Saturday, January 09, 2010

The coldest winter

As I try to fictionalize the story of my real ancestors, just to fill in the gaps, I keep finding that real life is more dramatic than I could ever imagine.

A great frost and famine plagued Ireland in 1740-1741. As if that weren't enough drama, I thought maybe my MC (main character) Joshua might fall through some ice and survive a bout of pneumonia, which would bring him and his wife closer. The first problem with that idea is that there are no loughs (lakes) in Moate, where the English family lived. I could, however, have them go to one of the fairs in Athlone or Mullingar, which have rivers and lakes. But a fair, during the worst of winter? Hmm.

I went back to Jonathan Bardon's A History of Ireland in 250 Episodes (highly recommend it) to read about the great frost. The stories are sobering; about one in five people in Ireland died during the "Year of the Slaughter." (The 19th-century famines were nothing to this, percentage wise.) Even the great ports, like Dublin, were frozen over so that boats couldn't come in. Then I saw, staring back at me on page 249, that the drought brought horrible fires with it, including 20 houses burned "in the village of Moate, Co. Westmeath." What?!!! Moate is not even in the index of this 531-page tome.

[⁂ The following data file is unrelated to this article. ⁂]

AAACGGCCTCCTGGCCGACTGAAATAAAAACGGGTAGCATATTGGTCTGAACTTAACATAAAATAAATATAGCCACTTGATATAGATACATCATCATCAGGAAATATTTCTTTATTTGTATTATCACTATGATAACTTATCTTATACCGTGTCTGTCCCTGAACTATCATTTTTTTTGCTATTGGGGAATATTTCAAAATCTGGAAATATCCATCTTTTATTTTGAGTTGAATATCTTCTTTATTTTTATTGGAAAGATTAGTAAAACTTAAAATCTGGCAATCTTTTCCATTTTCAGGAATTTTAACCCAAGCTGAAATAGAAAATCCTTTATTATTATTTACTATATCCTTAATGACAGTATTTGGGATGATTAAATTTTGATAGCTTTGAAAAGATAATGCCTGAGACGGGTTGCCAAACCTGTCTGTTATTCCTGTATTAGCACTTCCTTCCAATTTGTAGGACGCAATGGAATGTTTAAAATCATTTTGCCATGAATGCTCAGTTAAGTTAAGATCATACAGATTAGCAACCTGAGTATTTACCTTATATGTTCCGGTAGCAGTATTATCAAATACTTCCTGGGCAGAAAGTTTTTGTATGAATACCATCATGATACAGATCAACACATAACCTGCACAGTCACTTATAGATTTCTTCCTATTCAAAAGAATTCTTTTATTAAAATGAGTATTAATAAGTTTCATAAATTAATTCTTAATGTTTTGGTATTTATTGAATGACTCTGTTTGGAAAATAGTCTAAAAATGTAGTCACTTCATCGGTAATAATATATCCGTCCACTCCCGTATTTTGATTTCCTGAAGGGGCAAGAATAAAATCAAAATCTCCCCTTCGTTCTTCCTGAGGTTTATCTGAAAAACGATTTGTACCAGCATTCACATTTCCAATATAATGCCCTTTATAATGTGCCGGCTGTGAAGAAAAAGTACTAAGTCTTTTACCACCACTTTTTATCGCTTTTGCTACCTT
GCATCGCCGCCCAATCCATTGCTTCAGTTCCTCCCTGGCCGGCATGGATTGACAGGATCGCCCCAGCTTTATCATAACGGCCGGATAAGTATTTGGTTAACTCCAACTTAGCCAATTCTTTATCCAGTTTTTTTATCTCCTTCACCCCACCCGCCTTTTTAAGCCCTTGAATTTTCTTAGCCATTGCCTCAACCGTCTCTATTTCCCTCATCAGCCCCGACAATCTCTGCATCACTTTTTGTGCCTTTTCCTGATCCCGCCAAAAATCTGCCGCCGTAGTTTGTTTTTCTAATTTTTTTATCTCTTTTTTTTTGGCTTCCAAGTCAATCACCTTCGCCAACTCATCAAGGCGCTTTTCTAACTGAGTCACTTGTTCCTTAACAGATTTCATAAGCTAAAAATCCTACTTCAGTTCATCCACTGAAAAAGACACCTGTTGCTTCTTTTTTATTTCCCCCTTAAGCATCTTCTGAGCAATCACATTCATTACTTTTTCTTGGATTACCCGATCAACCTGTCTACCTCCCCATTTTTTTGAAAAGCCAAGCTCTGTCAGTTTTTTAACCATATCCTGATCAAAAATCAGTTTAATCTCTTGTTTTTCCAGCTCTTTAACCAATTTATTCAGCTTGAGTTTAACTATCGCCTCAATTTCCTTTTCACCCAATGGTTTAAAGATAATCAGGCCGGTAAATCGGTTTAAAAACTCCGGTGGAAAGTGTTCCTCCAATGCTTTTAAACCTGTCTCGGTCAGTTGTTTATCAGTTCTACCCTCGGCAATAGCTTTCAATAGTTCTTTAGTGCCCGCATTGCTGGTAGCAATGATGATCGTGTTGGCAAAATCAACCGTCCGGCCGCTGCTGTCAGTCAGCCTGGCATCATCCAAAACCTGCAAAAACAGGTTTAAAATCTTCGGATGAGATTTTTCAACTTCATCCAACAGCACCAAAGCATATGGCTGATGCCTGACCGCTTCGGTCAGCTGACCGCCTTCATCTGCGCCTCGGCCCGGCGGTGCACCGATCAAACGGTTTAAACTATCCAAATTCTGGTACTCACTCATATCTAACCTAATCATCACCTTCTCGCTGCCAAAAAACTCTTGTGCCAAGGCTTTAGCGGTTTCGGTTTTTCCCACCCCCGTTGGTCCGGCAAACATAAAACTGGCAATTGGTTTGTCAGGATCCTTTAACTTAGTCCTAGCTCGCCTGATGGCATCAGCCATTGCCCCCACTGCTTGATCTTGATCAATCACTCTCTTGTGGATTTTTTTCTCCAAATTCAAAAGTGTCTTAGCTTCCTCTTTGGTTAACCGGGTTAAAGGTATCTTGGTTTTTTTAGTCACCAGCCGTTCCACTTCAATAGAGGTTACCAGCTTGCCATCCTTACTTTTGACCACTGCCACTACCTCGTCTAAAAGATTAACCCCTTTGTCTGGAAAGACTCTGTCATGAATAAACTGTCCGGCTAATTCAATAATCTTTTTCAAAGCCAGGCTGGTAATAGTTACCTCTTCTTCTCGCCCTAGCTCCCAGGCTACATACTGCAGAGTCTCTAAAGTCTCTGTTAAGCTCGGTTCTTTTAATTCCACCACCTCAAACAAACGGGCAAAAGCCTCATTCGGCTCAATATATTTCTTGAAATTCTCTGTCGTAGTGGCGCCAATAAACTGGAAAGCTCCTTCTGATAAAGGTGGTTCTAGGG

Twenty houses gone, in this small village, during two arctic years. How many houses were there? Could Joshua's house have been one of them? I thought that the Quaker records from Moate must mention something, so I checked. Drat! The second book of minutes, which I am indexing, starts in 1743! I looked over my notes from the first minute book, but I was just skimming for the English name during my trip.

I'm not sure where to go with this, yet. I'll have to figure out how many people lived in Moate that year. I do know that in my own 21st-century town of almost 10,000, losing 20 homes would be devastating.

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